“Until the pandemic,” Smith said, “we built the Met into all of our Saturday afternoon walks across Central Park’s Great Lawn. We like to look at new exhibits and have tea in the Petrie Court Cafe.”

“To have the Met disappear,” Swain said, “was like a hole in the heart.”

After a couple of hours at the Met, I met up for lunch with The Washington Post’s theater critic, Peter Marks. Together, we walked back to the museum, past the new sculptures by Kenyan American artist Wangechi Mutu installed in niches on the building’s facade, and found ourselves in the Egyptian wing, looking at perfectly preserved Middle Kingdom models of Egyptian workers. Some were sifting grain or slaughtering cattle, others were rowing riverboats.

If Mutu’s contemporary sculptures could be emissaries from “Black Panther’s” Wakanda, these were emissaries from an actual African culture, 4,000 years old. They are like set design models.

“Oh, my God, just look at them!” exclaimed Peter, who has lived through the pandemic in New York and is still, like so many others, waiting for the theaters to reopen. He was almost undone.

I left Peter inside “Making the Met” and made my way to MoMA, where I had my own little moment. For five minutes I had been standing, utterly alone, in a gallery filled with paintings by Henri Matisse: “The Red Studio,” “Dance (I)” and “The Piano Lesson.” Then, on the escalators, my eyes settled on a public health sign urging us all to “PLEASE PROTECT ONE ANOTHER” from the virus.

Rather than the Matisses, it was the sign, and a suddenly sensitized awareness of everything it implied — the sorry story of these past six months — that had me suddenly verging on tears.

On any normal day, the things you can see in museums like the Met and MoMA are enough to collapse time, confound categories, leave you euphoric or unhinged. But when almost nothing is normal — when news headlines, personal grief, anxiety, bewilderment and omnipresent tension crowd out a deeper sense of life’s complexity and of the human continuum — a heavy dose of art is medicinal.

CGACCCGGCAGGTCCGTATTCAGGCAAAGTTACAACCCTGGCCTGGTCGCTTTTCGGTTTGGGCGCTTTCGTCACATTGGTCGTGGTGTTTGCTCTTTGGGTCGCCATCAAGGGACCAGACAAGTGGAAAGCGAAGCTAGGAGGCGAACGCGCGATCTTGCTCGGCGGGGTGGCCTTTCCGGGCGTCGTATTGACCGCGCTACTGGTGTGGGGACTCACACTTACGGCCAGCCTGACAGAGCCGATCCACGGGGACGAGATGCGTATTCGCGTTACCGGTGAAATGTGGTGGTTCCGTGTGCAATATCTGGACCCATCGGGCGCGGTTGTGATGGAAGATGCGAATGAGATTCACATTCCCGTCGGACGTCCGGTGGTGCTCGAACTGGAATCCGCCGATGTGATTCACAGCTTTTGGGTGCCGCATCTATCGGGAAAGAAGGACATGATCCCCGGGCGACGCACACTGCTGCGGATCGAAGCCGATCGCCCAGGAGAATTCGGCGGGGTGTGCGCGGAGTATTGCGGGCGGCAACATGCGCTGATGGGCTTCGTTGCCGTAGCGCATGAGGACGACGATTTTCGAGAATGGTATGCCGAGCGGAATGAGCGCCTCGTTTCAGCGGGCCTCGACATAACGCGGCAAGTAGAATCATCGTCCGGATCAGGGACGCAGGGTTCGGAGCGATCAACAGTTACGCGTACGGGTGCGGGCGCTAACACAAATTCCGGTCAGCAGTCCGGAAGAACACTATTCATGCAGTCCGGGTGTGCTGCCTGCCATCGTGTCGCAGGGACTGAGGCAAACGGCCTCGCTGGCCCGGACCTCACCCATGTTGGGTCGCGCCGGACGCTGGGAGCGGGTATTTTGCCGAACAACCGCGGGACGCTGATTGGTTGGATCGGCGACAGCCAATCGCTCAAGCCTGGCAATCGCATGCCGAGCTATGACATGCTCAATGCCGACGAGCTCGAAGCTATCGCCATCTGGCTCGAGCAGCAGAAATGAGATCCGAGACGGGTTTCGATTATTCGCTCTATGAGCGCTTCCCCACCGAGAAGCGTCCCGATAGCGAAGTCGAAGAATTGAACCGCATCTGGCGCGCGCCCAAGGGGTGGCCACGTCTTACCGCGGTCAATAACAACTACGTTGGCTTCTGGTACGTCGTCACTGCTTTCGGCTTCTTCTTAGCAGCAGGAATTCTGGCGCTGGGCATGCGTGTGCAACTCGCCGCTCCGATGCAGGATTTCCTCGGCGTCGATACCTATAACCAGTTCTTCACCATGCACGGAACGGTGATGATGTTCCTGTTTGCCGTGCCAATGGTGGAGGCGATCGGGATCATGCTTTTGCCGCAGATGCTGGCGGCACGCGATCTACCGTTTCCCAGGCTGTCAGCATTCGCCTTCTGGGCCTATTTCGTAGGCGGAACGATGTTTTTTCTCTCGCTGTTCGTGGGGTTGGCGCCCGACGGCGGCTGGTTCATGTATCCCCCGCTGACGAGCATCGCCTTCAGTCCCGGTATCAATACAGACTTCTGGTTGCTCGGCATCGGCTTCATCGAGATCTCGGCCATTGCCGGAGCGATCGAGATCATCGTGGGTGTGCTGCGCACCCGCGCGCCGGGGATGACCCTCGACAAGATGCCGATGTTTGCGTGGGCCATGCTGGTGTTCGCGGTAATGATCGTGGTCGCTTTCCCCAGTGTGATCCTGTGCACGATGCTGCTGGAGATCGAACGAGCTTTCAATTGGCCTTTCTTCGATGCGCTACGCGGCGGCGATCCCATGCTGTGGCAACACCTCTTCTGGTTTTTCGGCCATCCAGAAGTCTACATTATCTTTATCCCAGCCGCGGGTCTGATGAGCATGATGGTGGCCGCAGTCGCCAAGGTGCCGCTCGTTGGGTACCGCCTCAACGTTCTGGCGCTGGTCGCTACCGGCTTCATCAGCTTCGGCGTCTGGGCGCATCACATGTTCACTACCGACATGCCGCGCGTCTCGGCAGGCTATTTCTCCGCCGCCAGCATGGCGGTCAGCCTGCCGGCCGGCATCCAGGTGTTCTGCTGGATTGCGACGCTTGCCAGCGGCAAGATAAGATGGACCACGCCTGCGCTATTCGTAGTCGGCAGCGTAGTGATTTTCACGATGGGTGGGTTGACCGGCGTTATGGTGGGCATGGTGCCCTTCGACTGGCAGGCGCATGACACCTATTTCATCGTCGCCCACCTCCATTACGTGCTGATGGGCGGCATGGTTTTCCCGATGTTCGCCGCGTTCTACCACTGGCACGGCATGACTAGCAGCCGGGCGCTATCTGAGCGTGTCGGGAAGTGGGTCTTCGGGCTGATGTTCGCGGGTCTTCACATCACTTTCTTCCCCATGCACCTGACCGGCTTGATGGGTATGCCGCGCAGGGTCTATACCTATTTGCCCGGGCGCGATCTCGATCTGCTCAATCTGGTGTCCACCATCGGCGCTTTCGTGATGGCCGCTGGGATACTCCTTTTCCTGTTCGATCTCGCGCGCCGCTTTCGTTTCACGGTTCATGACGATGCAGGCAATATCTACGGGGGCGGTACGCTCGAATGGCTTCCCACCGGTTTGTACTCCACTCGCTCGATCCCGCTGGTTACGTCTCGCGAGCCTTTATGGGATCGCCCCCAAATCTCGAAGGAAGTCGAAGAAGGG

Look, for example, at those Egyptians getting through their day, about 1½ million rotations of the Earth before now: If they could do it, then so, surely, can we.

Underground burial preserves art (these models were buried with a royal chief steward), which is one reason the Met is filled with tomb sculptures. Among the most moving are the “Mourners,” small alabaster sculptures made in Burgundy in the 15th century. Heart-catching condensations of pure grief, they feel spookily in tune with images we’ve been seeing all over the world this year.

You can see them in the “Making the Met” show, where they stand in perfect counterpoint to the radiant calm of the late-6th-century bronze sculpture from India — labeled as a “Buddha Offering Protection.” That which you offer you may also receive: This Buddha first found protection in Tibet after India’s Buddhist monasteries collapsed in the late 12th century. It was brought to the West in the 1950s when Tibet’s monasteries were destroyed.

Its serenity appears undimmed.

Times have been tough before. At MoMA, I was reminded that Piet Mondrian painted “Broadway Boogie-Woogie” in 1942-43. There are no words to describe what was happening in the world at that time. Yet there it is, “Broadway Boogie-Woogie,” with just a little craquelure in the yellow.

Or consider Félix Fénéon, one of France’s greatest art critics, and the subject of a superb show at MoMA. A secret anarchist and passionate advocate for both workers and artists, Fénéon was arrested and tried on charges of planting a bomb. (He was let off.) The most precious works in his collection were three tiny paintings — female nudes as strange and serene as 6th-century Buddhas — by Georges Seurat. Each one, he said, was “a tiny picture, but a miracle work of art.” He made velvet covers for each and carried them — for protection? — in his waistcoat pockets every time he left Paris.

What I am trying to say? Just that almost every object in these two great museums has some kind of complicated, weird or death-defying story behind it. This is something you can be told, and grasp in the abstract. But you can’t begin to realize the richness and complexity of what’s on offer unless you’re actually there, with the objects in front of you.

And now, finally, the doors are open again.